My job is literally a headache. There is not a day that goes by that I don’t go home and have to take Tylenol. I feel tired all the time, and cannot get much done at night.
My husband wants me to quit, but unfortunately, we don’t have much of a choice. In this economy, we need the money. My mother says she is afraid that living under this constant stress is going to add up and cause me real health problems. I am not the only one at work that feels this way. A lot of the problem stems from my boss, who is just plain mean.
Do you have any suggestions?
Stressed Out Salesperson in Sheepshead Bay[hr]
Dear Stressed Out,
I am sorry your work is so unbearable. Unfortunately,you are not alone in this problem, and especially in today’s economy, many people are forced to stay in jobs which are demanding, unsatisfying and often unpleasant.
Job stress is often associated with a demanding job, with little or no decision-making authority or opportunities to use one’s skills or creativity.
As a result of workplace stress, one may experience various health issues, including chronic fatigue, stomach problems, frequent colds, loss of libido, lack of sleep and generalized irritability.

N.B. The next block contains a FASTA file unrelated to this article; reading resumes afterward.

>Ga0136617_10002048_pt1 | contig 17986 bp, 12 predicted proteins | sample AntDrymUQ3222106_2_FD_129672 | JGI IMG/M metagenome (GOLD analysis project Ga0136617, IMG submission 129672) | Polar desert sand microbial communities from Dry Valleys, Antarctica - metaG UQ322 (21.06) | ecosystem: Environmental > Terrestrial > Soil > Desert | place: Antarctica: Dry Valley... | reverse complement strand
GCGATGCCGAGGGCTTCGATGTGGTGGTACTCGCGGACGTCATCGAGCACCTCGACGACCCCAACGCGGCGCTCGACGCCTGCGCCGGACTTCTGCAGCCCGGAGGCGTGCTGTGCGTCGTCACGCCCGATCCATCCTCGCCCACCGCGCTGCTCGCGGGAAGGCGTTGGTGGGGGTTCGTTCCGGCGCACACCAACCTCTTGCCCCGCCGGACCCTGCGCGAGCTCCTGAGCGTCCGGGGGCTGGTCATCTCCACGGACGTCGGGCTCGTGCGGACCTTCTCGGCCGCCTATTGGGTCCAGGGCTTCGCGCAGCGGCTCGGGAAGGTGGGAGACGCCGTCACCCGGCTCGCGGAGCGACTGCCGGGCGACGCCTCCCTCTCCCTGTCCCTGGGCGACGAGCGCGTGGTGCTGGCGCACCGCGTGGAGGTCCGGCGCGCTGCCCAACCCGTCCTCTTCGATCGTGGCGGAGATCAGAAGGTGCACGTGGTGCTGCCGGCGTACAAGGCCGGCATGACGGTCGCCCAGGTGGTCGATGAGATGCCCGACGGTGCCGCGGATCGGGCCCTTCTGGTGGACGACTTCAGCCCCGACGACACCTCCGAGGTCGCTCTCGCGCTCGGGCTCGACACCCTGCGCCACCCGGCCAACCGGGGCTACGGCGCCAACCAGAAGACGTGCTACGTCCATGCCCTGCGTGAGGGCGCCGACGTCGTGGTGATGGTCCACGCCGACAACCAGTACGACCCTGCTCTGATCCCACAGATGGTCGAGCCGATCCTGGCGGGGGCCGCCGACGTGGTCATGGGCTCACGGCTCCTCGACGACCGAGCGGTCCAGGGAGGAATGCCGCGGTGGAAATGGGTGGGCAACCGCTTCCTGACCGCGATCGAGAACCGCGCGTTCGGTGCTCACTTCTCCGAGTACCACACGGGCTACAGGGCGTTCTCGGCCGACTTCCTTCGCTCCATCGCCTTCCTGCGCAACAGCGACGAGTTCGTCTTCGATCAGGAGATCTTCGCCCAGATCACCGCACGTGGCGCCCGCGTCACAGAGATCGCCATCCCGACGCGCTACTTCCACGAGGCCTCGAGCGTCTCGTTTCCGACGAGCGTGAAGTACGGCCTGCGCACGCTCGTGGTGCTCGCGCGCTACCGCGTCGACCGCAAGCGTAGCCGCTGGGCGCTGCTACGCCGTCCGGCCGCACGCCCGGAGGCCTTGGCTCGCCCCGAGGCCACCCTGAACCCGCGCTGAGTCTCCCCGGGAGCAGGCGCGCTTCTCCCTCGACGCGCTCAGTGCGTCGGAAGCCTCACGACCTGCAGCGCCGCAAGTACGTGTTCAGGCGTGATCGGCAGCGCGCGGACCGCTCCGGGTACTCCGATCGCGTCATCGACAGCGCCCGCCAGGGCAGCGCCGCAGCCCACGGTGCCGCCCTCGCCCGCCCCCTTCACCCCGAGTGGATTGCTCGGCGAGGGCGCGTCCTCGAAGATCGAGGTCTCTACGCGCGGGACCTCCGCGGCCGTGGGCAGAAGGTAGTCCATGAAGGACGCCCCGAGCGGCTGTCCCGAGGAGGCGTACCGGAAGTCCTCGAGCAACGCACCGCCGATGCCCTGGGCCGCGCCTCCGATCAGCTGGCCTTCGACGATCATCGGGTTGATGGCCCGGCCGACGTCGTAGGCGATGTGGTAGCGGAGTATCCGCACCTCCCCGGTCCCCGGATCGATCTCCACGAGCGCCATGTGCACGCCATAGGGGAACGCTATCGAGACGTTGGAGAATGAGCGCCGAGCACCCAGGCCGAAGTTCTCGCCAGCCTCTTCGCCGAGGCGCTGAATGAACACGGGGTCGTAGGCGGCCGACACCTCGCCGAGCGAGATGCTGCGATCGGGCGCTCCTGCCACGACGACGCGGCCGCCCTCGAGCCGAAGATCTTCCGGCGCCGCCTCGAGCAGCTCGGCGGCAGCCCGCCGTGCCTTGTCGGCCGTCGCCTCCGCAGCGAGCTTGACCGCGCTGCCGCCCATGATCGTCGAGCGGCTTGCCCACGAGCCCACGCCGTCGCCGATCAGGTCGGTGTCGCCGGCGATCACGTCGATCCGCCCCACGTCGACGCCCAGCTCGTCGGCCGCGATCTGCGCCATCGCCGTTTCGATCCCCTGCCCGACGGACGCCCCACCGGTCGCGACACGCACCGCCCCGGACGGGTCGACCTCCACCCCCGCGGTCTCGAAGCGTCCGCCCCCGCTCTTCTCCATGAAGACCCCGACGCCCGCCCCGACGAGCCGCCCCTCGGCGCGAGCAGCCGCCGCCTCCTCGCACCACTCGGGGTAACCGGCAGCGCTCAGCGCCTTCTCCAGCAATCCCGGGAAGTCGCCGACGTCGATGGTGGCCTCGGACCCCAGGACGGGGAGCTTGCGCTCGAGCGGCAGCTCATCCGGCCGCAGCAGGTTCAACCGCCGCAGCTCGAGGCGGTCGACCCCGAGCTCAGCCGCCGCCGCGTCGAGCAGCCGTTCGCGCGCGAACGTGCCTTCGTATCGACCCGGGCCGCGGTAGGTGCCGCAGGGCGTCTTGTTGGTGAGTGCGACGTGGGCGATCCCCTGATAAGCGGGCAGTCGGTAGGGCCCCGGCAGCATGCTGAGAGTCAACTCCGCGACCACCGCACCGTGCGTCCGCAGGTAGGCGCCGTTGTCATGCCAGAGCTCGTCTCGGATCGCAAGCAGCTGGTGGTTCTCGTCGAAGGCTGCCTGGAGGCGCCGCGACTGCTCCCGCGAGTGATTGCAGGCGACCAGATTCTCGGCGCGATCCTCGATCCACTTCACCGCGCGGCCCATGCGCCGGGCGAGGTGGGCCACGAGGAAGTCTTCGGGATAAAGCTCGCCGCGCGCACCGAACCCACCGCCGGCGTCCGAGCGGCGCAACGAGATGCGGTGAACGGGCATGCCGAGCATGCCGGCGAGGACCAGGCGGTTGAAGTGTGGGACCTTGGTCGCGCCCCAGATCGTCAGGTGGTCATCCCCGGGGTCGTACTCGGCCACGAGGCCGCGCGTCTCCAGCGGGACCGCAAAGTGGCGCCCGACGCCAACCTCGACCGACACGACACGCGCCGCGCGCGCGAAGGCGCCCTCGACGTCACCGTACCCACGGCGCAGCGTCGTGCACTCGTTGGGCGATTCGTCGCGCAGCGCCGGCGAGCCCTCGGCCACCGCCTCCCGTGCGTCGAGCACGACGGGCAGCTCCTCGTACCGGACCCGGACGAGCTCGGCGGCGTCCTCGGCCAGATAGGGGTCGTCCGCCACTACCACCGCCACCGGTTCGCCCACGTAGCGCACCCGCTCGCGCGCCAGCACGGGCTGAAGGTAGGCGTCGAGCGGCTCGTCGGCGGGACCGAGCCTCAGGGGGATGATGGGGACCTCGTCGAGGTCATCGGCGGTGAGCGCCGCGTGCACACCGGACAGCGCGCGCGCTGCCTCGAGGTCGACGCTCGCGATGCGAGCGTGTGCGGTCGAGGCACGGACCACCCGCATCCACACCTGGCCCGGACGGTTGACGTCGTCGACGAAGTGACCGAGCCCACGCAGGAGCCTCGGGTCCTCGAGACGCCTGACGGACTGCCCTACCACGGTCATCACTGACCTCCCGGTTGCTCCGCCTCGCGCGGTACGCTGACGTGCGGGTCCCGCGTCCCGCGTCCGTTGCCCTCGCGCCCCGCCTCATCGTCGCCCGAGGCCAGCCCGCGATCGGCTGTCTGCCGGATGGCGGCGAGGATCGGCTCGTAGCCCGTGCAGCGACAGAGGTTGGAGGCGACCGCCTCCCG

As reality does not allow you to leave your job, here are things you can do to help reduce the unpleasantness:
• Control what you can — eat right, exercise, only drink alcohol in moderation, and get enough sleep. Take pleasure in small things, like a short walk around the park or planting flowers.
• Laugh a lot – it’s a great anti-depressant.
• Get a massage
We may not be able to avoid the stress of a bad job, but we can learn to better deal with it and focus on the good things in life.
As the song goes:
“When you’re worried and you can’t sleep, just count your blessings instead of sheep,
“And you’ll fall asleep counting your blessings.”
Until next week, be well.[hr]
Dr. Steven Garner is a Fidelis Care provider who is associated with New York Methodist Hospital, Park Slope. He also hosts Ask the Doctor call-in TV show on NET, Tuesdays at 8 p.m. on Ch. 97 Time-Warner, and Ch. 30 Cablevision.